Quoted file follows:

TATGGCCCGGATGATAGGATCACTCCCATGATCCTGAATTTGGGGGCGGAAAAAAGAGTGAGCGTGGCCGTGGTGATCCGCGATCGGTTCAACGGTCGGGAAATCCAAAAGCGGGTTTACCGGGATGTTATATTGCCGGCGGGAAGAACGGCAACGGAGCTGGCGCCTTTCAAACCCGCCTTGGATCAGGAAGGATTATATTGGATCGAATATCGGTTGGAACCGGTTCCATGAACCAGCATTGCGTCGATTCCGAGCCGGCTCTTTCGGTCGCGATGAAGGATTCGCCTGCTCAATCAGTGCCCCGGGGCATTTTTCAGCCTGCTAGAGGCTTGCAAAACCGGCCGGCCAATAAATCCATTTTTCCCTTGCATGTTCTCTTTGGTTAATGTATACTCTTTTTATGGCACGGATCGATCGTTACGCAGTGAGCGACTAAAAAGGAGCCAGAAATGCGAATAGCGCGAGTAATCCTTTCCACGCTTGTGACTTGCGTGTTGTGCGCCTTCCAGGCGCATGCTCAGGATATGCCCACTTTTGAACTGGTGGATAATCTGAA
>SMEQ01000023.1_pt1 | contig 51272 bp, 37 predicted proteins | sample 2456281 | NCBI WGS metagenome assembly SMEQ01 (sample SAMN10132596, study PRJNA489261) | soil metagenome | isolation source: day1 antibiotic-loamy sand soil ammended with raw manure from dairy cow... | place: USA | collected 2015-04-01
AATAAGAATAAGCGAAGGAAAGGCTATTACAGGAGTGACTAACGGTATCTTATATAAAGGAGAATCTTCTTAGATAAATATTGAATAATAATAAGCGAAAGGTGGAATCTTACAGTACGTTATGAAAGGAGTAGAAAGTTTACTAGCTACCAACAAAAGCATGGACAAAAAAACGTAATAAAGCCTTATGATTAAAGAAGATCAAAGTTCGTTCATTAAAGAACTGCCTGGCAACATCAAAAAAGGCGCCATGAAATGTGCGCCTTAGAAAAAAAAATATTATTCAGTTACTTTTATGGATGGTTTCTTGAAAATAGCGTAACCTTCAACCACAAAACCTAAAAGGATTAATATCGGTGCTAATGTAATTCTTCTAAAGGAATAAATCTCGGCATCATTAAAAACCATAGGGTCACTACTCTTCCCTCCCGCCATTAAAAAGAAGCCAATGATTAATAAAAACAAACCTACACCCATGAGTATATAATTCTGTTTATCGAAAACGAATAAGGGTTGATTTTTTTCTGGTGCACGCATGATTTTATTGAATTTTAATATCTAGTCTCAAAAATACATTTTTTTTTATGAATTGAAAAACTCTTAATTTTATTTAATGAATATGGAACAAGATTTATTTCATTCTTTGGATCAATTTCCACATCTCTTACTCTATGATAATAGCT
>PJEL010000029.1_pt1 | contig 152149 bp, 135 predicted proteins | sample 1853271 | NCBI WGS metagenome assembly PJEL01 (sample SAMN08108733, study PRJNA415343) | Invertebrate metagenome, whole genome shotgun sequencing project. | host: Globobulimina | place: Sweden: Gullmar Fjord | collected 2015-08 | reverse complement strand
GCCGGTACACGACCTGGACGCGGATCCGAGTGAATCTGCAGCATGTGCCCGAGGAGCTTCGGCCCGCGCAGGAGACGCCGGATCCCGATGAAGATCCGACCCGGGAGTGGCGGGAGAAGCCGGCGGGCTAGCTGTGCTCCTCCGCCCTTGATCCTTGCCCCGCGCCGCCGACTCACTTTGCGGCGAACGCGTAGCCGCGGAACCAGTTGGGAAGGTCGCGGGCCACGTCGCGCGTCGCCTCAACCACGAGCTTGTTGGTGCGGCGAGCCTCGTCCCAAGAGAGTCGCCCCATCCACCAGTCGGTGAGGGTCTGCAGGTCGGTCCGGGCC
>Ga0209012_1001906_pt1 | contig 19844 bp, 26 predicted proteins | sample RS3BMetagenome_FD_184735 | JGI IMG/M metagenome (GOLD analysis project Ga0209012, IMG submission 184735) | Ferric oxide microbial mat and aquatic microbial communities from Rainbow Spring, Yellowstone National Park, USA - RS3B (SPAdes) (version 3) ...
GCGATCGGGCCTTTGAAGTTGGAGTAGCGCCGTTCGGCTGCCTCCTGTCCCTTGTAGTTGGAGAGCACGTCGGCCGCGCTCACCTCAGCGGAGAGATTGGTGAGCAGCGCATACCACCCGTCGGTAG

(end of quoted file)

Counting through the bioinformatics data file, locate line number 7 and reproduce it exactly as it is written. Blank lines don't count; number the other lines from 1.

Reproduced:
GCGATCGGGCCTTTGAAGTTGGAGTAGCGCCGTTCGGCTGCCTCCTGTCCCTTGTAGTTGGAGAGCACGTCGGCCGCGCTCACCTCAGCGGAGAGATTGGTGAGCAGCGCATACCACCCGTCGGTAG